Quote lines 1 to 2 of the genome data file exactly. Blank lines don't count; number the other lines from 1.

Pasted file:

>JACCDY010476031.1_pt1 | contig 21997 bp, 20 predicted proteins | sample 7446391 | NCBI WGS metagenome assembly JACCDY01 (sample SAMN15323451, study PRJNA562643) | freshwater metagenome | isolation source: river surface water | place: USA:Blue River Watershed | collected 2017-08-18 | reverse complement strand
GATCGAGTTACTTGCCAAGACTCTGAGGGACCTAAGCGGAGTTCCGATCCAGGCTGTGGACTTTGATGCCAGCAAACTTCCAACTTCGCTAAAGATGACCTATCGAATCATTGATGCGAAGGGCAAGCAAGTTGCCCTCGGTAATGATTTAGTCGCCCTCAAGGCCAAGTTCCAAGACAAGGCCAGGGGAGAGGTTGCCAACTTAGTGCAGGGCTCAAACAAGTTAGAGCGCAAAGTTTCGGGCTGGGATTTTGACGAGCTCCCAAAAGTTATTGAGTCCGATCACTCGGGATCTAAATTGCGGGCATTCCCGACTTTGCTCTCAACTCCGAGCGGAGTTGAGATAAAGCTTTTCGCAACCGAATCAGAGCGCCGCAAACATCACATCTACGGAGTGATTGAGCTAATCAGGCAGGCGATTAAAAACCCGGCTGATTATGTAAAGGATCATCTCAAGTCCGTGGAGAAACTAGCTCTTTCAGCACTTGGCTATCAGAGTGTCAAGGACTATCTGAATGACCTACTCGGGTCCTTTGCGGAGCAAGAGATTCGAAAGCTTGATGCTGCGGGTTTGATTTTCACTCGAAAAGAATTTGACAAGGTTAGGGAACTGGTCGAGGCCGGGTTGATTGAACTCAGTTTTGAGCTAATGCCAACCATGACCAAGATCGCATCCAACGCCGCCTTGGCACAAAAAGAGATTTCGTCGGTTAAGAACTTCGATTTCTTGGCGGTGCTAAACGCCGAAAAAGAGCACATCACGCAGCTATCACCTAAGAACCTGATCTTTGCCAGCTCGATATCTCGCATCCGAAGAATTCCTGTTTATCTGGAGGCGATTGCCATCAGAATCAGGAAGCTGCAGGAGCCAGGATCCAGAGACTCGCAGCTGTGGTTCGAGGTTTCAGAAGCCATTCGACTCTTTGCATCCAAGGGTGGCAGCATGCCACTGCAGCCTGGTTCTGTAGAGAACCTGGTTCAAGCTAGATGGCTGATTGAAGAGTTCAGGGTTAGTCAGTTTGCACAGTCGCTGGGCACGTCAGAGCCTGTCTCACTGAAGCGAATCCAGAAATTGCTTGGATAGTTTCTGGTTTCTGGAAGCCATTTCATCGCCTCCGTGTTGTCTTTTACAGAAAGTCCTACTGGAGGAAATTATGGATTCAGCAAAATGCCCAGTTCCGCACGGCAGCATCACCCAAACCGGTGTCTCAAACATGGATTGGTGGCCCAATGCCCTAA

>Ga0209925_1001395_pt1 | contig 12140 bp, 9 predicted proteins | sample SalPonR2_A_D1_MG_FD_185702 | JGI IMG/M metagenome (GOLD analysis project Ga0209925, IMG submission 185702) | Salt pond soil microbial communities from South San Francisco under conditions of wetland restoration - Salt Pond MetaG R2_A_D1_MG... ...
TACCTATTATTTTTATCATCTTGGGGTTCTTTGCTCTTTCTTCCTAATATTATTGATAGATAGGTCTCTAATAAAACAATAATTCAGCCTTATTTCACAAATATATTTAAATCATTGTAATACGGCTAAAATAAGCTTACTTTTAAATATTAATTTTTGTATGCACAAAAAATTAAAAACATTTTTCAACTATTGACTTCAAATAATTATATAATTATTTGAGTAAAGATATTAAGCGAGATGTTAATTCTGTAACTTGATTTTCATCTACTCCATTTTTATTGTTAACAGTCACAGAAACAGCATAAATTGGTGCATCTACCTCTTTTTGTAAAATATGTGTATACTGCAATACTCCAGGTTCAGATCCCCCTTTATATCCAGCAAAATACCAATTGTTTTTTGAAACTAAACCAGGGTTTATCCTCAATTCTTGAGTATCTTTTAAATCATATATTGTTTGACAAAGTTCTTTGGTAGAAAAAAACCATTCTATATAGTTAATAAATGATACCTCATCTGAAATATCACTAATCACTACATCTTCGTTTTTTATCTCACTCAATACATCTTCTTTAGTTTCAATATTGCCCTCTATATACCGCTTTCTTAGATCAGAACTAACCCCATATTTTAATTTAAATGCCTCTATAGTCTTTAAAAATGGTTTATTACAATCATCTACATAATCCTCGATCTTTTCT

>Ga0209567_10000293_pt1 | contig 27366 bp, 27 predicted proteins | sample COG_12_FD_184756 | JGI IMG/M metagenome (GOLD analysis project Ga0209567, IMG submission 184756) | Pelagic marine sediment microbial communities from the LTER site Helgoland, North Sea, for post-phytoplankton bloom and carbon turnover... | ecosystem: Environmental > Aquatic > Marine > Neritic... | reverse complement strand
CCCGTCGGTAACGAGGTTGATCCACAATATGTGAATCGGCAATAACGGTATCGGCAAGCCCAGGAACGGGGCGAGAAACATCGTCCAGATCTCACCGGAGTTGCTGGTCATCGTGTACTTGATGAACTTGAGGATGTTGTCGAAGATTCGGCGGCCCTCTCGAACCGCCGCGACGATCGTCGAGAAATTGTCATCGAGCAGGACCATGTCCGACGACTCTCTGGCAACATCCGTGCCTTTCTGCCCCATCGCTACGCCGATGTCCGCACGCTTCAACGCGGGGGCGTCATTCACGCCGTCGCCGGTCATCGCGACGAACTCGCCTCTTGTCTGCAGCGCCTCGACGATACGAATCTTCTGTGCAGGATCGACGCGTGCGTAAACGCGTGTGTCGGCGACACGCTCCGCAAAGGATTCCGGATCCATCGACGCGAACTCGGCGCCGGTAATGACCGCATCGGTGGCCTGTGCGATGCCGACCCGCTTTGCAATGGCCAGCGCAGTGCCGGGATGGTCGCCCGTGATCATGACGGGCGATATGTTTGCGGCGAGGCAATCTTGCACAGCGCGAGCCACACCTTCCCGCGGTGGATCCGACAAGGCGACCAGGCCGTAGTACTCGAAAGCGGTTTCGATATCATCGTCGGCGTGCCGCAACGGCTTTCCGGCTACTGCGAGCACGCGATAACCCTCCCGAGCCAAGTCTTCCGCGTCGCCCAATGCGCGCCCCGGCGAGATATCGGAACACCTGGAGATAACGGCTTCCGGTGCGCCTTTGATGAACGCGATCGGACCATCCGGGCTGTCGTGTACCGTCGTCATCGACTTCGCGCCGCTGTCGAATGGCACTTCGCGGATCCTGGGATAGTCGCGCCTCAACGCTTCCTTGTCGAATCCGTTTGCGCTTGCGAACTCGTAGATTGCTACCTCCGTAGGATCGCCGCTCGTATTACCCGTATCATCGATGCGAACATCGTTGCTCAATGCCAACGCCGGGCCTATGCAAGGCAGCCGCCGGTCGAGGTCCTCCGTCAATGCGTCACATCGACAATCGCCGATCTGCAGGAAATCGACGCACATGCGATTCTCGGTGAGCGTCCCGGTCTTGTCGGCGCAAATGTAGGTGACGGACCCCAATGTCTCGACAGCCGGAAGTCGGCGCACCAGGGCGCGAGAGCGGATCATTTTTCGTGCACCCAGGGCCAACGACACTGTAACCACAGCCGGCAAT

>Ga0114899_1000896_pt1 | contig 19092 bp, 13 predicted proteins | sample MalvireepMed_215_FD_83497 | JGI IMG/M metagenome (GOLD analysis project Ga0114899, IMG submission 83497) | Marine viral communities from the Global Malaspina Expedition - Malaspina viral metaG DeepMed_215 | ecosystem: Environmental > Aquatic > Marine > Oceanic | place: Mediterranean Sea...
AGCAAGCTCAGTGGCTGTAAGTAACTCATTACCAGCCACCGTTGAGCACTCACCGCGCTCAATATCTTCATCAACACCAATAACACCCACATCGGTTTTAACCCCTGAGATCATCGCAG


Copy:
>JACCDY010476031.1_pt1 | contig 21997 bp, 20 predicted proteins | sample 7446391 | NCBI WGS metagenome assembly JACCDY01 (sample SAMN15323451, study PRJNA562643) | freshwater metagenome | isolation source: river surface water | place: USA:Blue River Watershed | collected 2017-08-18 | reverse complement strand
GATCGAGTTACTTGCCAAGACTCTGAGGGACCTAAGCGGAGTTCCGATCCAGGCTGTGGACTTTGATGCCAGCAAACTTCCAACTTCGCTAAAGATGACCTATCGAATCATTGATGCGAAGGGCAAGCAAGTTGCCCTCGGTAATGATTTAGTCGCCCTCAAGGCCAAGTTCCAAGACAAGGCCAGGGGAGAGGTTGCCAACTTAGTGCAGGGCTCAAACAAGTTAGAGCGCAAAGTTTCGGGCTGGGATTTTGACGAGCTCCCAAAAGTTATTGAGTCCGATCACTCGGGATCTAAATTGCGGGCATTCCCGACTTTGCTCTCAACTCCGAGCGGAGTTGAGATAAAGCTTTTCGCAACCGAATCAGAGCGCCGCAAACATCACATCTACGGAGTGATTGAGCTAATCAGGCAGGCGATTAAAAACCCGGCTGATTATGTAAAGGATCATCTCAAGTCCGTGGAGAAACTAGCTCTTTCAGCACTTGGCTATCAGAGTGTCAAGGACTATCTGAATGACCTACTCGGGTCCTTTGCGGAGCAAGAGATTCGAAAGCTTGATGCTGCGGGTTTGATTTTCACTCGAAAAGAATTTGACAAGGTTAGGGAACTGGTCGAGGCCGGGTTGATTGAACTCAGTTTTGAGCTAATGCCAACCATGACCAAGATCGCATCCAACGCCGCCTTGGCACAAAAAGAGATTTCGTCGGTTAAGAACTTCGATTTCTTGGCGGTGCTAAACGCCGAAAAAGAGCACATCACGCAGCTATCACCTAAGAACCTGATCTTTGCCAGCTCGATATCTCGCATCCGAAGAATTCCTGTTTATCTGGAGGCGATTGCCATCAGAATCAGGAAGCTGCAGGAGCCAGGATCCAGAGACTCGCAGCTGTGGTTCGAGGTTTCAGAAGCCATTCGACTCTTTGCATCCAAGGGTGGCAGCATGCCACTGCAGCCTGGTTCTGTAGAGAACCTGGTTCAAGCTAGATGGCTGATTGAAGAGTTCAGGGTTAGTCAGTTTGCACAGTCGCTGGGCACGTCAGAGCCTGTCTCACTGAAGCGAATCCAGAAATTGCTTGGATAGTTTCTGGTTTCTGGAAGCCATTTCATCGCCTCCGTGTTGTCTTTTACAGAAAGTCCTACTGGAGGAAATTATGGATTCAGCAAAATGCCCAGTTCCGCACGGCAGCATCACCCAAACCGGTGTCTCAAACATGGATTGGTGGCCCAATGCCCTAA